I have a web server supporting SSL 3 and TLS protocols, the following are the supported cipher suites:

  • TLS_RSA_WITH_RC4_128_MD5

How can I check if the server supports NULL cipher ?

2 Answers 2

openssl s_client -connect www.example.com:443 -cipher NULL 

You might also want to have a look at this blog which details how to test for different ciphers.

To test for 64-bit ciphers or lower you can use:

openssl s_client -connect www.example.com:443 -cipher LOW

To test for 128-bit ciphers:

openssl s_client -connect www.example.com:443 -cipher MEDIUM 

To test for anything more than 128-bit:

openssl s_client -connect www.example.com:443 -cipher HIGH
  • Seems like the server is bailing on your connection, check the logs of the server. What version of openssl are you using and what system? Jul 22, 2013 at 8:12
  • Its fully proprietary SSL TLS library everything . for NULL and LOW i get the output "HANDSHAKE FAILURE" . However for HIGH and MEDIUM i get the SSL certificate information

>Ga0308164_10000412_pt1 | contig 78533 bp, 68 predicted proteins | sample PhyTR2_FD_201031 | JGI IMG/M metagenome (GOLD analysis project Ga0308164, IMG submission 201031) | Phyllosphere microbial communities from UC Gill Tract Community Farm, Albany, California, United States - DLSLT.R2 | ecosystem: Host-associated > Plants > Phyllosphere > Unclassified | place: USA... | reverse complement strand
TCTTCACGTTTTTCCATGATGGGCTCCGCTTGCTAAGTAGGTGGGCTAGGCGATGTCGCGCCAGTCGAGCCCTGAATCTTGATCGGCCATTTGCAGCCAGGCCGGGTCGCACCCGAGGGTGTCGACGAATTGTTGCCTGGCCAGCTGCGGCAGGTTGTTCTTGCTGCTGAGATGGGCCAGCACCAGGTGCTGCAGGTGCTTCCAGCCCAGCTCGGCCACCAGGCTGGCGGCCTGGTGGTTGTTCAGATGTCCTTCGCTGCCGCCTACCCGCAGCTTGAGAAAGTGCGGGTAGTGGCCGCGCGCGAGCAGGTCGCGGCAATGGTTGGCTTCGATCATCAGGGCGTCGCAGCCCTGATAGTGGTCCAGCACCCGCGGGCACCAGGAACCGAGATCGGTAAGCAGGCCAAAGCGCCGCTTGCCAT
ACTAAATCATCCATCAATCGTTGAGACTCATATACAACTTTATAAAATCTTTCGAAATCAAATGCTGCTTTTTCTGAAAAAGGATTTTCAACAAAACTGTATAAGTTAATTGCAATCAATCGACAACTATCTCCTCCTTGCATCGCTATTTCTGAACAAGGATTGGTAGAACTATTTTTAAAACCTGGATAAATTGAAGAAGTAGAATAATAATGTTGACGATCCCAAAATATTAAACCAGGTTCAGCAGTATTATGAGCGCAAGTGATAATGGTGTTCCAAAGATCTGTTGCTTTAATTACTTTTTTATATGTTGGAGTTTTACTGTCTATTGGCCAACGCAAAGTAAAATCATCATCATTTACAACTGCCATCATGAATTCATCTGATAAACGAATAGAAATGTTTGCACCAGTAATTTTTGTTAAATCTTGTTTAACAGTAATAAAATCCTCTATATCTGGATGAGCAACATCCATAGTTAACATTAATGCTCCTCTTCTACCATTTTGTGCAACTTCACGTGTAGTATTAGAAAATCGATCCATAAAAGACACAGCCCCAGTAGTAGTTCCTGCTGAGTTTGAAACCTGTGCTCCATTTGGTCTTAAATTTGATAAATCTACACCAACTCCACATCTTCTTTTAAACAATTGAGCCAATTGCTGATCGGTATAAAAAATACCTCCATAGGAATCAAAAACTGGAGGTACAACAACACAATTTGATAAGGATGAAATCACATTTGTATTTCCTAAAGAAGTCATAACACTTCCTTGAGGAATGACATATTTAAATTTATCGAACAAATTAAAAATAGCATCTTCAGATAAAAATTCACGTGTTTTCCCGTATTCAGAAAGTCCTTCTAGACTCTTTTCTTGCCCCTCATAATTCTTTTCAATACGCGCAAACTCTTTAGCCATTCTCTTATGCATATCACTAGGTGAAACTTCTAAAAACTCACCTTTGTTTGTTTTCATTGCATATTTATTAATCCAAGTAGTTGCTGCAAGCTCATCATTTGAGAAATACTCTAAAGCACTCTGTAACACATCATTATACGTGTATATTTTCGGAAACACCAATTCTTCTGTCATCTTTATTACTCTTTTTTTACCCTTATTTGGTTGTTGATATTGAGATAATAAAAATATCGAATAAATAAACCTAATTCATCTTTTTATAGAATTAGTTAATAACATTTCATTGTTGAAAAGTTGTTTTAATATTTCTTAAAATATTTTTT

– Arun
    Jul 22, 2013 at 8:14
  • It's probably a bad implementation which rather than giving you a not supported connection just bails on the connection completely. Jul 22, 2013 at 8:16
  • But looking at the examples from the blog u sent me , is it safe to deduce that the server doesn't support NULL encryption
    – Arun
    Jul 22, 2013 at 8:17
  • I'd just send the manufacturers of the library an email to make sure. But I suspect that if it bails on those connections, it could be that it does not support it. I'd also check the logs of the application which is using this library to see what it did. Jul 22, 2013 at 8:24

In addition to the solution suggested by @Lucas (with openssl), you can try this tool, which will give you the list of all cipher suites supported by your server, along with some other information. The cipher suites which do not actually encrypt data are: TLS_NULL_WITH_NULL_NULL, TLS_RSA_WITH_NULL_MD5, TLS_RSA_WITH_NULL_SHA and TLS_RSA_WITH_NULL_SHA256.

If your server is accessible from the Internet in general, then SSL Labs as a tool which will give you similar information (but don't panic if you see a big red warning about vulnerability to BEAST attack, it is not real anymore).


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